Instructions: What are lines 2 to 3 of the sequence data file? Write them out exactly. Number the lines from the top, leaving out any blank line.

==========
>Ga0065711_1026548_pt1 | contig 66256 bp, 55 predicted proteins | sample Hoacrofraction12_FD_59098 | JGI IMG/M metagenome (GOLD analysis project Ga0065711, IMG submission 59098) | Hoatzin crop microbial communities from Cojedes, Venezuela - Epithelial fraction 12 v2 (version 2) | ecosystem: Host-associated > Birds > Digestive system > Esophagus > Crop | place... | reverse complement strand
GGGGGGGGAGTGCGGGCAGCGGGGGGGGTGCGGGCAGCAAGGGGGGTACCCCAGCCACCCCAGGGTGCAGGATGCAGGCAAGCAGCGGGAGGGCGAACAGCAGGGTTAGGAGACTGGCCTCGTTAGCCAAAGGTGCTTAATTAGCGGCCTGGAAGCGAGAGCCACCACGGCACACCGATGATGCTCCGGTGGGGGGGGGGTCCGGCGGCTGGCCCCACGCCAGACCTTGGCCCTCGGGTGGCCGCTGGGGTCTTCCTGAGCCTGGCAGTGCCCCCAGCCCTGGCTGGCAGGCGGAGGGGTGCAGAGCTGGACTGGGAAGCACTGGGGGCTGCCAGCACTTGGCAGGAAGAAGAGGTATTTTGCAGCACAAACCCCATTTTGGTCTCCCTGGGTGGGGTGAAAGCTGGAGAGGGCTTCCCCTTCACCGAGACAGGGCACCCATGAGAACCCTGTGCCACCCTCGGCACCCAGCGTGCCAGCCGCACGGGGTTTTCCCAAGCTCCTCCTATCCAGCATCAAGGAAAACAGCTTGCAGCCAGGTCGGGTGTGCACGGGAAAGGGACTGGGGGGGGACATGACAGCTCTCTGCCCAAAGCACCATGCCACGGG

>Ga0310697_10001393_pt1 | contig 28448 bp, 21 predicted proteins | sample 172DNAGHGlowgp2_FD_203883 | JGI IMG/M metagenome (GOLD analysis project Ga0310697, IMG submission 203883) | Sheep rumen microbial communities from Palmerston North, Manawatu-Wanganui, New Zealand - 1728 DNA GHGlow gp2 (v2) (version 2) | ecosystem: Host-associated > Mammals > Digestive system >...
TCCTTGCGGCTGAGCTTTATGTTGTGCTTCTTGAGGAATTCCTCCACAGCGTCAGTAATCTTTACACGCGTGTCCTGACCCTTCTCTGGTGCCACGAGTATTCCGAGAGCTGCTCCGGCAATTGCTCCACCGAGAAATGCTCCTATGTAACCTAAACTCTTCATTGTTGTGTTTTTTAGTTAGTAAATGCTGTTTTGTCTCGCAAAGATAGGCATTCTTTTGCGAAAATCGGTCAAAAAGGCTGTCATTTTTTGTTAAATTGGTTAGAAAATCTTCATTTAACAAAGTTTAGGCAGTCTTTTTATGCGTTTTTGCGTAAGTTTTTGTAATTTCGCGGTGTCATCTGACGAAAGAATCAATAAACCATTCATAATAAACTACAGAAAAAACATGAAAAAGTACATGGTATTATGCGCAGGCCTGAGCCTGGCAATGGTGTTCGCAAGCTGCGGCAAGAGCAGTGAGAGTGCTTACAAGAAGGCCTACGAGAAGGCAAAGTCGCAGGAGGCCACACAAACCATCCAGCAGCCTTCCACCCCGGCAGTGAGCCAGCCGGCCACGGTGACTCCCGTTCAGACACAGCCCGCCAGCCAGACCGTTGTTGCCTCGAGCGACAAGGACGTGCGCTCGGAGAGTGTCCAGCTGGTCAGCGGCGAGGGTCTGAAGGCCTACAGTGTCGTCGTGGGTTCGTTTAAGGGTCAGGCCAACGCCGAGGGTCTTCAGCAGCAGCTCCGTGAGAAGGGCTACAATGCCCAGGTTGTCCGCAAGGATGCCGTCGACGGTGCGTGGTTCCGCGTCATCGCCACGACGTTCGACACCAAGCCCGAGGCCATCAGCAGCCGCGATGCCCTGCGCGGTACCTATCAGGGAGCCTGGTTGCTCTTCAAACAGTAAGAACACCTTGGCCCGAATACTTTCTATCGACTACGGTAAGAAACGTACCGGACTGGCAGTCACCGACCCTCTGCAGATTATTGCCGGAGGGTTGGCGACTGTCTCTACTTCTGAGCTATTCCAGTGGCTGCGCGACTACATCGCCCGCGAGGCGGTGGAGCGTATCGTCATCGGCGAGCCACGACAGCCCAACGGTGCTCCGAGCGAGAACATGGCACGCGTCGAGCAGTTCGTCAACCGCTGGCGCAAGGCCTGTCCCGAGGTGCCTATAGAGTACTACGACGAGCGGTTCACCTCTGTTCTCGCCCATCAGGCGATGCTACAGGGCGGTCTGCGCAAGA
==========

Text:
GGGGGGGGAGTGCGGGCAGCGGGGGGGGTGCGGGCAGCAAGGGGGGTACCCCAGCCACCCCAGGGTGCAGGATGCAGGCAAGCAGCGGGAGGGCGAACAGCAGGGTTAGGAGACTGGCCTCGTTAGCCAAAGGTGCTTAATTAGCGGCCTGGAAGCGAGAGCCACCACGGCACACCGATGATGCTCCGGTGGGGGGGGGGTCCGGCGGCTGGCCCCACGCCAGACCTTGGCCCTCGGGTGGCCGCTGGGGTCTTCCTGAGCCTGGCAGTGCCCCCAGCCCTGGCTGGCAGGCGGAGGGGTGCAGAGCTGGACTGGGAAGCACTGGGGGCTGCCAGCACTTGGCAGGAAGAAGAGGTATTTTGCAGCACAAACCCCATTTTGGTCTCCCTGGGTGGGGTGAAAGCTGGAGAGGGCTTCCCCTTCACCGAGACAGGGCACCCATGAGAACCCTGTGCCACCCTCGGCACCCAGCGTGCCAGCCGCACGGGGTTTTCCCAAGCTCCTCCTATCCAGCATCAAGGAAAACAGCTTGCAGCCAGGTCGGGTGTGCACGGGAAAGGGACTGGGGGGGGACATGACAGCTCTCTGCCCAAAGCACCATGCCACGGG

>Ga0310697_10001393_pt1 | contig 28448 bp, 21 predicted proteins | sample 172DNAGHGlowgp2_FD_203883 | JGI IMG/M metagenome (GOLD analysis project Ga0310697, IMG submission 203883) | Sheep rumen microbial communities from Palmerston North, Manawatu-Wanganui, New Zealand - 1728 DNA GHGlow gp2 (v2) (version 2) | ecosystem: Host-associated > Mammals > Digestive system >...